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LibraryThing member ajarn7086
The Orphan Master’s Son by Adam Johnson won a Pulitzer Prize in 2013 so I expected it to be at least great. I was not disappointed. My reason for reading it was selfish; it is preparation reading for a writer-reader conference in Bali during the last week of October 2016. I will attend at least one meeting with an author who writes about North Korea and I would like to be informed with enough background information to ask questions. This book, although a work of fiction, presents some mind-boggling truths about the Hermit Kingdom. There is a reader’s guide at the end of the book as well as an interview with the author. Johnson informs the reader about his sources of information and inspiration. That is a good thing because from the beginning of the book information the reader receives defies belief.

Some readers may be aware of countries that broadcast information loudly and frequently throughout the day by means of public loudspeakers. The truth as the government sees it is impossible to avoid, paying attention is demanded of the citizenry and critical analysis or questioning of facts presented is strongly discouraged and may be life threatening. A visitor from a Western nation after being exposed to this system would never criticize elevator music again. In this novel, we look at North Korea. I have seen the same system in China, Cambodia, and Vietnam. North Koreas efforts as presented in this book are unique in the extremes reached that defy belief.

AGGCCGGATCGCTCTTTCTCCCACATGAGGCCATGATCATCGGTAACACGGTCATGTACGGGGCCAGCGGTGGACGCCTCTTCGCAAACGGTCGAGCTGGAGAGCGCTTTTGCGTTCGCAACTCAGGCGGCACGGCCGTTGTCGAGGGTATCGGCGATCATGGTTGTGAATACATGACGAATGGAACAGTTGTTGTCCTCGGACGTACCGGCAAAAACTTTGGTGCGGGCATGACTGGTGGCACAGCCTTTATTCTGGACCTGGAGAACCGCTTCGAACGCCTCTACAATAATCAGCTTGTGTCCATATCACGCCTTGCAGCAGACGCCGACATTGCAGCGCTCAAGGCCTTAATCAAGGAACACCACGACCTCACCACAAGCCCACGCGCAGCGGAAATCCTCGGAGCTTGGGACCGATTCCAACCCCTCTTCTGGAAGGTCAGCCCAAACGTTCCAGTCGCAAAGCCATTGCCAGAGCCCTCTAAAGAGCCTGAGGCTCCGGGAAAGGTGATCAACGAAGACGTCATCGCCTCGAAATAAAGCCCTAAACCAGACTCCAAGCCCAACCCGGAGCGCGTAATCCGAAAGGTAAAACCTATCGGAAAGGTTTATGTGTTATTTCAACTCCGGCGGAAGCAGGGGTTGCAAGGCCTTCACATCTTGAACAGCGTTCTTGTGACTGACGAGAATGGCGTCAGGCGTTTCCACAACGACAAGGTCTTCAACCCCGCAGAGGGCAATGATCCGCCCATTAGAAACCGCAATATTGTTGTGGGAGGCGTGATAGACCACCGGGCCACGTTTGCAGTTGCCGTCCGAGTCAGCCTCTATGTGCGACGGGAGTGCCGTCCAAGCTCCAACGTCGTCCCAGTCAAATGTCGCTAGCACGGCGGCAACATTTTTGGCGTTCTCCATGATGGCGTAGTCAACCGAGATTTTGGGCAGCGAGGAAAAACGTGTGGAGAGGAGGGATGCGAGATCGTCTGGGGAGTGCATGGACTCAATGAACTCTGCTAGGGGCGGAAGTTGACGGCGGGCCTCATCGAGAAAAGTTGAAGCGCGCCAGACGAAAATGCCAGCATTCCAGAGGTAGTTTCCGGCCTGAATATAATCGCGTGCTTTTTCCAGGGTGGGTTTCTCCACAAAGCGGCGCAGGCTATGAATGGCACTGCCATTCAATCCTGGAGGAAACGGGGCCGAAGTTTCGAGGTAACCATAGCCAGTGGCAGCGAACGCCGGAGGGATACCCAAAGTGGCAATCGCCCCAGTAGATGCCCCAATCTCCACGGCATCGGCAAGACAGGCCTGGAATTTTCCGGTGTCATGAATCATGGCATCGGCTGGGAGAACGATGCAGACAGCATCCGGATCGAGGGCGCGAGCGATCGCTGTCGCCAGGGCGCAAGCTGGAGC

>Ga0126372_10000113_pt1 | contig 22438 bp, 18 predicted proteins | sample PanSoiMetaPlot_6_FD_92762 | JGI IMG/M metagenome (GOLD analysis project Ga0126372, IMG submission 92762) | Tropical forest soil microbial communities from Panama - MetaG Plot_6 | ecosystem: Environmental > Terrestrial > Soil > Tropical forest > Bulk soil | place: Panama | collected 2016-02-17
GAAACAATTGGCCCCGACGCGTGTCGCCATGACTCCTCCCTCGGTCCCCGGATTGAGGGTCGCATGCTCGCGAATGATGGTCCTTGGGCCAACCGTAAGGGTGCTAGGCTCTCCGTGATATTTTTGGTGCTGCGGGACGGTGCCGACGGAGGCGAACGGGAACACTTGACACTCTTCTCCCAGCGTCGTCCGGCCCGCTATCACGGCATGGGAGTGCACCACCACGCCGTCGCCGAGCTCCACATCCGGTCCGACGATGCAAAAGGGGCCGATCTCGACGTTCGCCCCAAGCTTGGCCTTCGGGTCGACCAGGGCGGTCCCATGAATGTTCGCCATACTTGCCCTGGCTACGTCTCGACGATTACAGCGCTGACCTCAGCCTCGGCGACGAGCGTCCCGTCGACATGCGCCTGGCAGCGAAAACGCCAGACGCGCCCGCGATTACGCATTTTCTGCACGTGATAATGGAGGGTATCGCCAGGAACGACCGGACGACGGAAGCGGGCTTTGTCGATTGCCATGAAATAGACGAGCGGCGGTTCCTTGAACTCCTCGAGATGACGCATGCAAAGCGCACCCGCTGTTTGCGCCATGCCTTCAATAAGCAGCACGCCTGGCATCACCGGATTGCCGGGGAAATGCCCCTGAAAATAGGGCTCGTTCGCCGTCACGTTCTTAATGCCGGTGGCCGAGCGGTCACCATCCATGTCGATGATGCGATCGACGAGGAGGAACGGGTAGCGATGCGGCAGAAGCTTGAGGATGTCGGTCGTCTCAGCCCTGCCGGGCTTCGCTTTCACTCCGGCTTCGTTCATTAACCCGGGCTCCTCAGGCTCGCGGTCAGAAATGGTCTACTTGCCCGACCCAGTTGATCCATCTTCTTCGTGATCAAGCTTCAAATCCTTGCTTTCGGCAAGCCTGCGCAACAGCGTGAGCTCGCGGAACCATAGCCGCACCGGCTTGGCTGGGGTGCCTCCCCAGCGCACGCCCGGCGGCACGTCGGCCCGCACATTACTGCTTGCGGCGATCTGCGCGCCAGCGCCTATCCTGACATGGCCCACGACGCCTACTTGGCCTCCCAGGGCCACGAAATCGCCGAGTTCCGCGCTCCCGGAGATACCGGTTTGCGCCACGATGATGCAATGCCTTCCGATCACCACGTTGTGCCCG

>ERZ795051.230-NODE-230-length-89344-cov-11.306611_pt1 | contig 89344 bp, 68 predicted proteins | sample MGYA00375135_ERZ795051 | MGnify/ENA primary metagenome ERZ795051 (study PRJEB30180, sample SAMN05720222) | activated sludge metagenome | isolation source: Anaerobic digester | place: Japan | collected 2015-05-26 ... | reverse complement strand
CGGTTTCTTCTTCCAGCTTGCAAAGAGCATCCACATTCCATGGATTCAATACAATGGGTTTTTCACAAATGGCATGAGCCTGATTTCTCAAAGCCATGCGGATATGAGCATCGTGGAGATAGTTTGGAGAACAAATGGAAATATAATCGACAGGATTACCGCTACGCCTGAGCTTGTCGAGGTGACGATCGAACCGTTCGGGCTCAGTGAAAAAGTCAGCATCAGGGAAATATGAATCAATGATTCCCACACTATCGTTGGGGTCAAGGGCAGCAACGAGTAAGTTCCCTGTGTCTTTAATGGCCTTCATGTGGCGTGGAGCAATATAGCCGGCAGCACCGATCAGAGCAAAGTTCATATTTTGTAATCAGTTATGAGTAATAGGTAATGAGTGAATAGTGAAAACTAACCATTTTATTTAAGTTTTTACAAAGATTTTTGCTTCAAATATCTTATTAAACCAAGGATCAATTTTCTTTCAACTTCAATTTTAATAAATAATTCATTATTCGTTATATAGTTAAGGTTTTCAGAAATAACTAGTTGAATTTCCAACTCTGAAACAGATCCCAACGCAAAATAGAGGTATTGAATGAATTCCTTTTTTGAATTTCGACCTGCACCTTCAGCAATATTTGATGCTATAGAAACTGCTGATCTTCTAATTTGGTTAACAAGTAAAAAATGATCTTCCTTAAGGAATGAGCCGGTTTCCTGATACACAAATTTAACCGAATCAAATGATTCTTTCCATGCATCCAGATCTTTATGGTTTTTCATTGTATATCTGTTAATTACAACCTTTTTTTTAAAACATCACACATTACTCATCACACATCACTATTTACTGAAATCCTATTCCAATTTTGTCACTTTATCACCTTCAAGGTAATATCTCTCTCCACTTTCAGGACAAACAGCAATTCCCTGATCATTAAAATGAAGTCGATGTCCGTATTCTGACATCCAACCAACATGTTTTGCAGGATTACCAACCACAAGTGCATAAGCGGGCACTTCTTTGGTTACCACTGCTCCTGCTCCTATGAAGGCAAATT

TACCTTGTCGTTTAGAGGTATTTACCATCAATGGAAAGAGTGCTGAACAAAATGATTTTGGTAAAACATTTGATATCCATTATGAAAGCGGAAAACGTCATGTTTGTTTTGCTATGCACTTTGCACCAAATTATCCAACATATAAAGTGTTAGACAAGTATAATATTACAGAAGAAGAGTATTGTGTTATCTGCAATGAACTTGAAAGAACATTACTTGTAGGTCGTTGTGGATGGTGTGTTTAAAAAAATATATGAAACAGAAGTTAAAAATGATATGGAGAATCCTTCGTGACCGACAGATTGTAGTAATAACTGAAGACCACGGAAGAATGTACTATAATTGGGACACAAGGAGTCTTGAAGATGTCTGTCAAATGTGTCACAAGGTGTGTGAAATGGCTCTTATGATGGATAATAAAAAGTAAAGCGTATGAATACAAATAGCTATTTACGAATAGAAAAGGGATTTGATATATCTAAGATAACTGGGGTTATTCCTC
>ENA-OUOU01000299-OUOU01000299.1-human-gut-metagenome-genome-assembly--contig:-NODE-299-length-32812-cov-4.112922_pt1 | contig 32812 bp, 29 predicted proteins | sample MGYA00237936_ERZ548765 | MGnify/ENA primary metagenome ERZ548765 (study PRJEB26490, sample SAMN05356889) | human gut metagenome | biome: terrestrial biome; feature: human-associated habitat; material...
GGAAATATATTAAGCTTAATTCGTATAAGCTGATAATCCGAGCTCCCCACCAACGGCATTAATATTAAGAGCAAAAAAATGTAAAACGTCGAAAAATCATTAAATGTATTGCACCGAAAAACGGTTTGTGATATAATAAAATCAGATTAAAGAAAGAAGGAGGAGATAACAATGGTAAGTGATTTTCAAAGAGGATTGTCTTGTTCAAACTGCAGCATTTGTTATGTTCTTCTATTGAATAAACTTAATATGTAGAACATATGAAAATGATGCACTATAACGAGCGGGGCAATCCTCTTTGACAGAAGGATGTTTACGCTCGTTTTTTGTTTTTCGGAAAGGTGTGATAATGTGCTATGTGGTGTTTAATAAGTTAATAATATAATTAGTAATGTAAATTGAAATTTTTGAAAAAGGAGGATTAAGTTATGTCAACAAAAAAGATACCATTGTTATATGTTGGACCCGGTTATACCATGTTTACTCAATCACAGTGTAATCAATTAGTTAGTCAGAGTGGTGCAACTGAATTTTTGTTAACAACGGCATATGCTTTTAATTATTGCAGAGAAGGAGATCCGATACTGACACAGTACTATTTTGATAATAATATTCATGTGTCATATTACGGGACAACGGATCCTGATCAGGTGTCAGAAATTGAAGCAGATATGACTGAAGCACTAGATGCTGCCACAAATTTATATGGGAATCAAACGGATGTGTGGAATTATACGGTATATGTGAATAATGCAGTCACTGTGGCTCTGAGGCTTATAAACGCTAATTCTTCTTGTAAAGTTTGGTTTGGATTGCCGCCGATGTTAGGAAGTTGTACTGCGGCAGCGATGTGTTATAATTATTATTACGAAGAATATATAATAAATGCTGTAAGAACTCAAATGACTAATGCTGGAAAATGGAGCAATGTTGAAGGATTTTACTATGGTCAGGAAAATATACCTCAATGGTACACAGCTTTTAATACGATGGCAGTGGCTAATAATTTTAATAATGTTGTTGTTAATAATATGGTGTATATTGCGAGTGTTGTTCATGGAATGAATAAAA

Immediately after the table of contents, before we are introduced to our hero and protagonist Jun Do, we get a chance to read one of these broadcasts. According to Johnson, many of these ridiculous claims typically broadcast as news were lifted from actual news articles published in a popular North Korean newspaper. A few examples:

(1) While the Dear Leader lectured to the dredge operators, many doves were seen to spontaneously flock above him, hovering to provide our Reverend General some much needed shade on a hot day. (p. 3)

(2) The shark has an ancient camaraderie with the Korean people. In the year 1592, did sharks not offer fish from their own mouths to help sustain Admiral Yi’s sailors during the siege of Okpo Harbor? Our national actress Sun Moon capsized in Inchon Bay while trying to prevent the American sneak attack (Korean War). It was a scary moment for all of us as the sharks began to circle her, helpless amid the waves. But did the sharks not recognize Sun Moon’s Korean modesty? Did they not smell the hot blood of her patriotism and lift her upon their fins to carry her safely to shore, where she could join the raging battle to repel the imperialist invaders? (p 5-6)

Our public information narrator in (1) above is referring to Kim Jong-il but the same could be (and probably is) said about the current leader, Kim Jong-un. In (2) above, reference is made to Sun Moon who will have an important part in this story as she is the love interest of Jun Do. She is possibly the love interest of the entire Korean male population much the same as American males were in love with Betty Grable, Marilyn Monroe, and on and on in the fantasy world. But Jun Do will never meet Sun Moon in his Jun Do persona. He will meet her as Commander Ga and how that comes about is as fascinating in its fictional creation as is the information we learn about North Korea.